Fellow blogger Alex Uriarte has called our attention on the issue of the quality of investment. The focus of his posting is, understandably, on public investment as this is the variety that is currently fashionable in Latin America. Governments throughout the region have, in recent years, taken a more interventionist stance and have sought to replace the private sector as the motor and financier of investment, even in sectors like energy and transportation where the share of private participation had risen in the previous decade.
Take the case of MERCOSUR countries (Argentina, Uruguay, Paraguay, Venezuela and Brazil). This is a set of countries that was severely hit by series of negative shocks in the period 1998-2003, triggering among other things, a collapse in investment. Figure 1 makes two points: on the one hand total investment as a share of GDP has recovered since the collapse which bottomed in 2003, although it has not yet reach the pre-crises levels (right scale on the graph). On the other hand the recovery has come accompanied by a change in the composition, with a decrease in the share of private investment in the total (from 77% to 71%) and a corresponding increase in the share of public investment in the total (from 23% to 29%). These numbers are even more pronounced if we exclude Brazil, the only country of the group where the share of private investment has (slightly) increased since 1998.
This phenomenon has many explanations. The current bonanza of public revenues in the region fostered by high commodity prices plus the cheap availability of credit has made it possible for governments to assume a more active role. Also, the “doing business” climate in the region is far from record highs and that hampers private investments (see world Bank’s “Doing Business” Report) leaving a perceivable vacuum that the governments are compelled to fill. One of the many adverse consequences of the wave of financial crises that spread throughout the region is that they sow the seeds for a growing anti-private sentiment, as “privatization”, “deregulation”, “competition” and the like, are concepts associated with the now unfairly demonized 1990’s.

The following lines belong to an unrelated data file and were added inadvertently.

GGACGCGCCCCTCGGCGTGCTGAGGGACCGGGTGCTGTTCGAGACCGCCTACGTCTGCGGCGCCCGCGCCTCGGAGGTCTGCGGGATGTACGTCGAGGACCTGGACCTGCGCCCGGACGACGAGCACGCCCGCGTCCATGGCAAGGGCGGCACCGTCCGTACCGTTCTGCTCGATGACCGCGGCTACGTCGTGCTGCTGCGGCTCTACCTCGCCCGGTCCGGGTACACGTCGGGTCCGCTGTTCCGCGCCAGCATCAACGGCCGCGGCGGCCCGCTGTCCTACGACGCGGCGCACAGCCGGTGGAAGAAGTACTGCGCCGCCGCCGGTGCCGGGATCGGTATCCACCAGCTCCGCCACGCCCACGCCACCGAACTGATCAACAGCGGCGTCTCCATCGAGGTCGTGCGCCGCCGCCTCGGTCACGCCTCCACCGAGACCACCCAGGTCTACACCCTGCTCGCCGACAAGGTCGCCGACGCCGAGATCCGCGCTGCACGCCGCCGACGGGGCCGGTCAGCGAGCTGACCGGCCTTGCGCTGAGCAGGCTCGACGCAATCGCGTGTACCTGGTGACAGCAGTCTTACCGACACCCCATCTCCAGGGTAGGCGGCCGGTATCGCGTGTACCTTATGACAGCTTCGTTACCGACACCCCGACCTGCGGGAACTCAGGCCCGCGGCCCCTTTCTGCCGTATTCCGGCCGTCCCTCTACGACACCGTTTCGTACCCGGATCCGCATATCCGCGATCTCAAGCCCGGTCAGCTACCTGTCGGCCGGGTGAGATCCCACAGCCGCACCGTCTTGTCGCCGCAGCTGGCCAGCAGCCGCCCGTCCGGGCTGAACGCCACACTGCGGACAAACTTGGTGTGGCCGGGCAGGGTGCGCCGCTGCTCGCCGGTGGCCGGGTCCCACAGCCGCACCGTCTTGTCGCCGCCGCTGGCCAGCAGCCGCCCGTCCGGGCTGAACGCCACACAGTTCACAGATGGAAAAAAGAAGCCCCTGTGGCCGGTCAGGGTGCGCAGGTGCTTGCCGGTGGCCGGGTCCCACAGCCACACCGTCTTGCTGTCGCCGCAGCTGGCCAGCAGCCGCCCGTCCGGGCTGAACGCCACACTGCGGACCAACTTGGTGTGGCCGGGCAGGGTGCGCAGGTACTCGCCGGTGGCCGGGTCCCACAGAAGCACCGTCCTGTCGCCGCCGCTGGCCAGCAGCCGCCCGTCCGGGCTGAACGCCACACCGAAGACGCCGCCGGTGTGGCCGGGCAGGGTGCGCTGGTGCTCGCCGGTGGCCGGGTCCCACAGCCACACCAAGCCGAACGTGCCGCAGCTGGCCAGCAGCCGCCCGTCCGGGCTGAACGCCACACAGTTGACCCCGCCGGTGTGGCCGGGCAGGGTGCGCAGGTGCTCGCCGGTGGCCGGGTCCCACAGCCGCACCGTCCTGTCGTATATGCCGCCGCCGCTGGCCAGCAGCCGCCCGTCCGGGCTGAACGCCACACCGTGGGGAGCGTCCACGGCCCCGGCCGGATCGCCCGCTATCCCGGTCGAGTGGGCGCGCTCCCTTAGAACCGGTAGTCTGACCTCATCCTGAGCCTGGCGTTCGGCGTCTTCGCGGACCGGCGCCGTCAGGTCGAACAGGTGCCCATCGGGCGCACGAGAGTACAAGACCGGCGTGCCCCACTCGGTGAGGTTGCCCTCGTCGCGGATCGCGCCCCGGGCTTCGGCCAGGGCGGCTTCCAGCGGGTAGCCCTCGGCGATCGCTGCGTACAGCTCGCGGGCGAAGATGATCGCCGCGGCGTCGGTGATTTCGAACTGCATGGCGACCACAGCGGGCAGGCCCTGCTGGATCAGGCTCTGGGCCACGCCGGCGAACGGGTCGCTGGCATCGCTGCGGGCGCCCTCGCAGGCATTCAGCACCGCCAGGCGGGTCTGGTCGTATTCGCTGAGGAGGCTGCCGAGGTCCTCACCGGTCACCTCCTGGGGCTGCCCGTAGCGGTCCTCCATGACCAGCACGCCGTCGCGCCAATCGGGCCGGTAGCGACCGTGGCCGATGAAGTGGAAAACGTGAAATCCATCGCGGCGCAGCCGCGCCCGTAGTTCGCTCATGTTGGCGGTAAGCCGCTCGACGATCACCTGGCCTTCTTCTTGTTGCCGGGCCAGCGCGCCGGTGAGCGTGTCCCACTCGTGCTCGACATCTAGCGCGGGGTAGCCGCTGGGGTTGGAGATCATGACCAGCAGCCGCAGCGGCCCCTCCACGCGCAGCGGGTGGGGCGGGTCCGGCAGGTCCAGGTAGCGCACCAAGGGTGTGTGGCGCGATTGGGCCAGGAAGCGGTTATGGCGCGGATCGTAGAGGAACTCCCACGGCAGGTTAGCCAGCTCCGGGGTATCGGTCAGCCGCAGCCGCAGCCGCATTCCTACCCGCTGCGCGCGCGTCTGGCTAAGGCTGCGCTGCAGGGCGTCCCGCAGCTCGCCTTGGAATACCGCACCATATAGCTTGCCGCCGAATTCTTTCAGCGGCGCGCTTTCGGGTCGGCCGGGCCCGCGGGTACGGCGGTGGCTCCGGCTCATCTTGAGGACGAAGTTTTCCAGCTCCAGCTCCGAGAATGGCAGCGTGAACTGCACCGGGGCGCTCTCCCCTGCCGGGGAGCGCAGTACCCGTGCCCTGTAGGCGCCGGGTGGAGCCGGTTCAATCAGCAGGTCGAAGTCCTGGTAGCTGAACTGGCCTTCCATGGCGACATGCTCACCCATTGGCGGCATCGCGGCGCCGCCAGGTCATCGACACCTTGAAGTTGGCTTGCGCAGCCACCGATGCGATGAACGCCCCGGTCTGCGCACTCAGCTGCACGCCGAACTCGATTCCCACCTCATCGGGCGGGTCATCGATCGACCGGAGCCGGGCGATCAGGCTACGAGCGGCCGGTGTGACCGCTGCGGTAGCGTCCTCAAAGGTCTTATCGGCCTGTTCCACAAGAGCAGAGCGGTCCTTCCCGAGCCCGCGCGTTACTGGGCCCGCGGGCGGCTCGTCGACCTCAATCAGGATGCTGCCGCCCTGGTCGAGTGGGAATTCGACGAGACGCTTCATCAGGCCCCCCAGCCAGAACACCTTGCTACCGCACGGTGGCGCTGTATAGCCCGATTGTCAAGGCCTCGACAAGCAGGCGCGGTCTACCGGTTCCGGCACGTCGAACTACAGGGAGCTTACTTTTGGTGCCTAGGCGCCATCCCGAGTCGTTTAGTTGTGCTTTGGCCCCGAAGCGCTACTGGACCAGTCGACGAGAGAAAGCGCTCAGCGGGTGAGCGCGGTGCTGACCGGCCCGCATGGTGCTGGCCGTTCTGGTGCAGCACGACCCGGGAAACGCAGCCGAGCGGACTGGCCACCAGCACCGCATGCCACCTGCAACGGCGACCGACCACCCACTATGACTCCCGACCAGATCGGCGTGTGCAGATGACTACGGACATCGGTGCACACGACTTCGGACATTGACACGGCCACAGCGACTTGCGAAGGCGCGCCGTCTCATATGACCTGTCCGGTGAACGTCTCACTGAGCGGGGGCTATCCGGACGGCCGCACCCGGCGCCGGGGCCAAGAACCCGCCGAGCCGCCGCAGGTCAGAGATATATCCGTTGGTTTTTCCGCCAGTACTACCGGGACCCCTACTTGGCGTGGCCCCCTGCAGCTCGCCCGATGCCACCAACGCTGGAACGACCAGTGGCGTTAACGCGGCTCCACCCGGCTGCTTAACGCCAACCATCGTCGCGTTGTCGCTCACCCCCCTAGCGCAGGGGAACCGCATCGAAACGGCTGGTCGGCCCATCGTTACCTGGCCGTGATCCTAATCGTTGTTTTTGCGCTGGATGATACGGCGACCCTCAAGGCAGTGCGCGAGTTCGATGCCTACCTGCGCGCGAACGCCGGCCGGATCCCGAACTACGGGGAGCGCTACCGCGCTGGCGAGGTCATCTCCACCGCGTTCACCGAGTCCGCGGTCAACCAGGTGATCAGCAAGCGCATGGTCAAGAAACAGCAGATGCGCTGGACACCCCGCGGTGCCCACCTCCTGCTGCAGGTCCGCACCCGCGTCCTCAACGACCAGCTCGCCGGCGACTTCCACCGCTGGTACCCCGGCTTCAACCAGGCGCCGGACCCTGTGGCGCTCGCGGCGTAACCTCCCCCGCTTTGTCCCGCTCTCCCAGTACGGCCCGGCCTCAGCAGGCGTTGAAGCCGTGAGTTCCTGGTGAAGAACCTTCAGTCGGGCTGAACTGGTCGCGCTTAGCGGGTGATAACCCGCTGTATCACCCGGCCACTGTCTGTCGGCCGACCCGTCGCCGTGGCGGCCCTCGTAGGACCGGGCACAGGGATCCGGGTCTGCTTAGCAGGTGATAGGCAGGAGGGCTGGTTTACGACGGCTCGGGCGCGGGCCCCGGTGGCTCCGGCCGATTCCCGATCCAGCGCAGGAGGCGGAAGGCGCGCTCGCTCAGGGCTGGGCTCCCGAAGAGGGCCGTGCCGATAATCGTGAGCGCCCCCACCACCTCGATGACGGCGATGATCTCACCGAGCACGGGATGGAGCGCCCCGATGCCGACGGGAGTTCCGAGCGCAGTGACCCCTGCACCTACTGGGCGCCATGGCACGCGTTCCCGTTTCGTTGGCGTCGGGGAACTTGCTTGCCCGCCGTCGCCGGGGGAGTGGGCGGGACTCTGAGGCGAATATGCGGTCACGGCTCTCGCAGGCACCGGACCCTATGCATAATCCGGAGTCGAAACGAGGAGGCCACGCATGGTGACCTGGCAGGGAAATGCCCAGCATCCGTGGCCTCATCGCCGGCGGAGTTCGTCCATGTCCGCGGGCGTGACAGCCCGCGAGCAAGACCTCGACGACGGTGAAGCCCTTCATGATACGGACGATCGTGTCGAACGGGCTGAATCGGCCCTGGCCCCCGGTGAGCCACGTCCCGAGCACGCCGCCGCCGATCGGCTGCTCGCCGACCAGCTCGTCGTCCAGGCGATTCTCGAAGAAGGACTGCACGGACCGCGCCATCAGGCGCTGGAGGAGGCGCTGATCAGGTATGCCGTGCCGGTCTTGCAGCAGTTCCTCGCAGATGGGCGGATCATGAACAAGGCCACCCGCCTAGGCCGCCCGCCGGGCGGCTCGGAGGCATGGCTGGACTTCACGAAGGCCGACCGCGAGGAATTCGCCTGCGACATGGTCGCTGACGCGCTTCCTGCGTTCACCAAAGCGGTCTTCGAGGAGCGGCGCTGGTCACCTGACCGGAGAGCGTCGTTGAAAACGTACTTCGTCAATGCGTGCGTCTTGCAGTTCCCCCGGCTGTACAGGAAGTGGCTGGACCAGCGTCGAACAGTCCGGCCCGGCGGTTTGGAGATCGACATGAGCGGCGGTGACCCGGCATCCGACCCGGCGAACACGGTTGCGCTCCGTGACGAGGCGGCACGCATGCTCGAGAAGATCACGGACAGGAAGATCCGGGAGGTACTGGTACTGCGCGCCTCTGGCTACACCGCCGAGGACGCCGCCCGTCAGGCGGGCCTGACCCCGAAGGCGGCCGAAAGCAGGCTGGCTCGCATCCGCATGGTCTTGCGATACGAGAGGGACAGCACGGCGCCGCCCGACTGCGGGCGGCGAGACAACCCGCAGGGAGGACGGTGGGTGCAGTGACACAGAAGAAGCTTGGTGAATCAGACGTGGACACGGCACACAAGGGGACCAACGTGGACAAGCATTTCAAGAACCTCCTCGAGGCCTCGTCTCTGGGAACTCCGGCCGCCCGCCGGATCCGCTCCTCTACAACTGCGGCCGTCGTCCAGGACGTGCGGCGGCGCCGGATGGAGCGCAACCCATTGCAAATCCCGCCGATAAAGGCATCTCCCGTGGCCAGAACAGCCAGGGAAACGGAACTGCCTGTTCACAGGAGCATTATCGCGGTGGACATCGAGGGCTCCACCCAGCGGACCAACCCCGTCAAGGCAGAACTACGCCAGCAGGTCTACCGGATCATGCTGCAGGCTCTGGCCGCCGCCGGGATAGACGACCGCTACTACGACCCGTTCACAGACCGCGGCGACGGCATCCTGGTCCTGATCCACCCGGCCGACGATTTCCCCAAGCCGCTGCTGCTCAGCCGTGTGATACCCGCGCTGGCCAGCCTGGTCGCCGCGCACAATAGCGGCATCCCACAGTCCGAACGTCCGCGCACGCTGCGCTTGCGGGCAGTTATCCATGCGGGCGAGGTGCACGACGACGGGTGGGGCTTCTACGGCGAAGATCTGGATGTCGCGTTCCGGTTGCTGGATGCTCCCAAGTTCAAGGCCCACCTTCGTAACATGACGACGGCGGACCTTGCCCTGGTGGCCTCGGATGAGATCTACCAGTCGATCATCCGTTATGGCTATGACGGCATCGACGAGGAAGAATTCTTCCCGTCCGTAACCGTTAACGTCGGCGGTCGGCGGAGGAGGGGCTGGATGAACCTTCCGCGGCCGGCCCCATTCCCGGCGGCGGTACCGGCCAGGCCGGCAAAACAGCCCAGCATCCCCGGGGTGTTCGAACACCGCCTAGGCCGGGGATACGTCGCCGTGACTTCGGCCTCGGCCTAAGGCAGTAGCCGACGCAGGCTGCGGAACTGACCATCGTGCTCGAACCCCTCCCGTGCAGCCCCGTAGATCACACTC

The purpose of this posting is to bring the attention back to the issue of private investment. Yes, I know I might be old fashioned but I guess that some readers might have some sympathy for what I have to say. Indeed, ideally public and private investments should complement each other, so a focus on private investment might even be interesting to those that have converted to the faith of growing state interventionism.
I find the aforementioned patterns troublesome for at least a couple of reasons: (1) to the extent that public investment is financed through extraordinary revenues (i.e., booming commodity and oil prices plus very low interest rates), the question arises about what will happen if and when these sources of revenues fade-away. (2) The quality of public investment has historically been lower than private investment for the simple reason that the former is not always driven by efficiency standards. Thus, long run growth could be hurt by the current patterns.
For both of these reasons, I think the region would be well served if we focus our attention on how to make investment climate better so that new and better opportunities arise for everyone. In a next posting I will discuss the issue of the cost of financing for private firms in emerging markets.